An Observer team had gone to cover the story and a photographer had shot a picture of a cop searching a young man who had arrived in a vehicle being driven by a rastafarian who claimed to lived in Tawes Pen and denied that the One Order gang had anything to do with the letter.

The photograph appeared on the front page a day before our visit and the men were incensed that an elder of the community was being painted as a gangster.

The rastafarian, whom I later became friends with, was called 'Father'.

The men were clearly agitated and seemed to want blood.

"We nuh want dem Observer man yah bout yah you know. Look how them put Father pan the front page like him a gangster. Unu fi lef bout yah!," a tall brown man said as he felt his waistband.

Then the men's attention turned to me. They started circling me like a pack of hyenas and one was even bold enough to let me feel that he was packing a gun.

"All da rasta one yah. If matches stick light a Spanish Town him reach yah. Hey boy we a go kidnap you and put you inna di cage. We want $1.5 million from Butch Stewart fi let you go. You look like you a good reporter so him wi pay di money," the tall man said menacingly.

All this time Hope seemed all unconcerned as he sat metres away reading a tabloid.

My heart raced. I was the father of two young girls and certainly this could not be the time to die. I wanted to see them past the worst. They were the apples of my eye. How would I escape this? What could I do?

I began to survey the area and my heart sunk when I realised I was in the belly of the beast and it would be madness to make a dash for it.

I tried my best to appear calm and took a cigarette from my pocket, lit up, took a long drag and exhaled.

All this time I was thinking up an escape strategy.

I looked into Kerry-Ann Lee's eyes and saw genuine concern.

Michael Gordon seemed to appear unconcerned and was snapping away but inside I knew his style. He was also thinking up a strategy.

But the men were not letting up.

I looked across at Hope again and saw a hint of concern in Tickarus' eyes.

He slowly moved towards Hope and mumbled something in his ears.

At that moment the tall man mentioned $1.5 million again and the light bulb lit up in my head.

"$1.5 million brethren? A just dat you value me for? Better you say five million, gimme one and share up the rest. $1.5 million?" I said bravely through a wry smile.

It seemed to have done the trick.

The men lightened up and one chuckled and said "Rastaman you a joke out you life you know."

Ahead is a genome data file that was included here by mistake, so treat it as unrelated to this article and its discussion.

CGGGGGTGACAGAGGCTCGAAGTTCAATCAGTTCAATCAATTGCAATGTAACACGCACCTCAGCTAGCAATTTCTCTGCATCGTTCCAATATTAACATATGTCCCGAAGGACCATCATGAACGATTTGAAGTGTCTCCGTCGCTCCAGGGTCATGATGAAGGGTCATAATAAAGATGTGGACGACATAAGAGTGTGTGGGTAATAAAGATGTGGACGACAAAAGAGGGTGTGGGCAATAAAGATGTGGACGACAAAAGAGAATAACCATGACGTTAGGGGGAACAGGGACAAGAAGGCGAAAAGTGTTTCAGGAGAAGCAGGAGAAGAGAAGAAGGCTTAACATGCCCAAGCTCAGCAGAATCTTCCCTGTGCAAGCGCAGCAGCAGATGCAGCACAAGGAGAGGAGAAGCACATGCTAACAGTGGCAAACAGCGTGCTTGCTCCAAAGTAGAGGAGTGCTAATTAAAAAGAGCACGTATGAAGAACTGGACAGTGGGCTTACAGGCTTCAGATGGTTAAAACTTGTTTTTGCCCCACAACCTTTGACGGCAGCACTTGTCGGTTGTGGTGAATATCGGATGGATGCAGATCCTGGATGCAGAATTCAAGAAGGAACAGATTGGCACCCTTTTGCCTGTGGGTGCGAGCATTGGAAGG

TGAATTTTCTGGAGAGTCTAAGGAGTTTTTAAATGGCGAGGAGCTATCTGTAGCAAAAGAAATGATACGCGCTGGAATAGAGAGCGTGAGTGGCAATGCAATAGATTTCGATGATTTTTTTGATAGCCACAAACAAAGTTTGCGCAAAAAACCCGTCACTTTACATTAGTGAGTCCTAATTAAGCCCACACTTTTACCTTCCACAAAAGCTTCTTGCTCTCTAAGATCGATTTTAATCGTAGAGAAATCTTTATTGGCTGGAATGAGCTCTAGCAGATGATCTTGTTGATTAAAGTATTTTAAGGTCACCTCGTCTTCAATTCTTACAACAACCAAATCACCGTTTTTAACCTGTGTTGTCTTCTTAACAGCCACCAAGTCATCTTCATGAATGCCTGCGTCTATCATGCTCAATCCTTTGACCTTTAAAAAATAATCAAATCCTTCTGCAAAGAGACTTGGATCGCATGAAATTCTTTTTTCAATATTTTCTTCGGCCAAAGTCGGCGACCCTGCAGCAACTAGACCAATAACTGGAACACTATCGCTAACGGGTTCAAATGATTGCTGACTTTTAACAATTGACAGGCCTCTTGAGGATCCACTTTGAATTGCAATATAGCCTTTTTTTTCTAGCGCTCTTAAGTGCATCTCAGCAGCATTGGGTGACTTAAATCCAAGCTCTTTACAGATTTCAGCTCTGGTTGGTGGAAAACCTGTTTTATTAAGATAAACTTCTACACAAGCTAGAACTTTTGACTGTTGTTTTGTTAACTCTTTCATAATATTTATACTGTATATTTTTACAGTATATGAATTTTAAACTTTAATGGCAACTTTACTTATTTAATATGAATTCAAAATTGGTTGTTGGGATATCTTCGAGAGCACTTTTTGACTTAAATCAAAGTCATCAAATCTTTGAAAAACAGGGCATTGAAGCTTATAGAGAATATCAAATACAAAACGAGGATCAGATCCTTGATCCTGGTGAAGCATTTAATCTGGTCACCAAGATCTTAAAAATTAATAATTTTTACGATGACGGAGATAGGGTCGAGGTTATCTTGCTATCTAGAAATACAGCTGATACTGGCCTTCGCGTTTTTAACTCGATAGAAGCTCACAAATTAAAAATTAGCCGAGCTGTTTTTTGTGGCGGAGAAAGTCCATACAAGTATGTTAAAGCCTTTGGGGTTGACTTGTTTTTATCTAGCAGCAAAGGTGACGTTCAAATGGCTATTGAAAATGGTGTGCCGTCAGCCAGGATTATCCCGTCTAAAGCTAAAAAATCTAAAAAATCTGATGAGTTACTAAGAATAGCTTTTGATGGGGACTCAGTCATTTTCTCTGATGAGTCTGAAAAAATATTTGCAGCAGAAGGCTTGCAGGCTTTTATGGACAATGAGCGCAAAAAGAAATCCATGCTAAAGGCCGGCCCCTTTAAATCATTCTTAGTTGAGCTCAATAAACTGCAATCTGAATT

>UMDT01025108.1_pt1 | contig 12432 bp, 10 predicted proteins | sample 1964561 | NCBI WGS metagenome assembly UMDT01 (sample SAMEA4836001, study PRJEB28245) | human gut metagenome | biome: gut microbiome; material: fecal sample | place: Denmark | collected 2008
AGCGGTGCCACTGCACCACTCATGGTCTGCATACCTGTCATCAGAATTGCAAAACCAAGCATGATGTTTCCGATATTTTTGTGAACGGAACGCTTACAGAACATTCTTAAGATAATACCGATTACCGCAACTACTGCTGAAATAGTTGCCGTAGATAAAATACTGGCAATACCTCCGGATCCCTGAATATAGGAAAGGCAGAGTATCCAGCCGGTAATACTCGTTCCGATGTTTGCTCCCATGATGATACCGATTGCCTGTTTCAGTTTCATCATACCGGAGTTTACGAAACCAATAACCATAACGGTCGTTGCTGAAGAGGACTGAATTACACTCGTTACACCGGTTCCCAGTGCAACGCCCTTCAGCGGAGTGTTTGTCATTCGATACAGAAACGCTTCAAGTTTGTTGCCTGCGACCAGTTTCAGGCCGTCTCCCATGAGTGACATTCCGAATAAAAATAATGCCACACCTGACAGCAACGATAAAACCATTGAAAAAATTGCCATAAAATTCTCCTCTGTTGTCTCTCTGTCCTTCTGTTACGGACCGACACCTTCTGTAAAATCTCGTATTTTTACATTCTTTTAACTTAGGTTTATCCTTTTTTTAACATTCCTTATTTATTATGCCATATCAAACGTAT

At that point Hope looked up and calmed the situation down.

"We can't do the media nutten. Too much heat deh pan we already. Dat going bring down more heat," he said in his usual soft tone.

I put on a brave face outside but internally I was trembling like a badly tuned truck.

It was after Hope's edict that Forest started to declare that he was born in Tawes Pen and reminded the tall man that he knew him for years.

The tall man also knew Gordon and both exchanged pleasantries as if nothing happened.

"Me know you and you know me," Gordon said.

"Yes big man me know you," the tall man replied.

"Then you woulda really do that to me brethren?"

The man looked way and did not reply.

Two men, barely out of their teens, then came across to me and said "Ras come yah."

They escorted me some distance away from the scene close to a mural of 'Bubba.'

'Ras you lucky nuh B.....," one of them said.

I nodded in approval and hastily returned to the spot where the news crews were gathered.

I was dying to make an exit but did not want to appear like a coward so I waited for about 20 minutes before giving the eye signal to Gordon and Napier that it was time to go.

Naturally, we beat a hasty retreat.

I was in no mood to return to the office and both crews went to a watering hole situated on the outskirts of Spanish Town to soothe my still trembling mind and body.

Eventually, Hope and Tickarus would both be killed in the ongoing feud between both gangs.

Tickarus was killed after gunmen fired on a vehicle in which Hope and Member of Parliament for Central St Catherine Olivia 'Babsy' Grange were travelling in after they attended a peace meeting.

Hope was gunned down while in his car months later.

I have made numerous visits to Tawes Pen and Elleslie Pen since and I have been accepted and treated with respect.

To this day, I still think it was Tickarus who saved my life.

Karyl Walker is Editor of the Crime and Court Desk at the Jamaica Observer.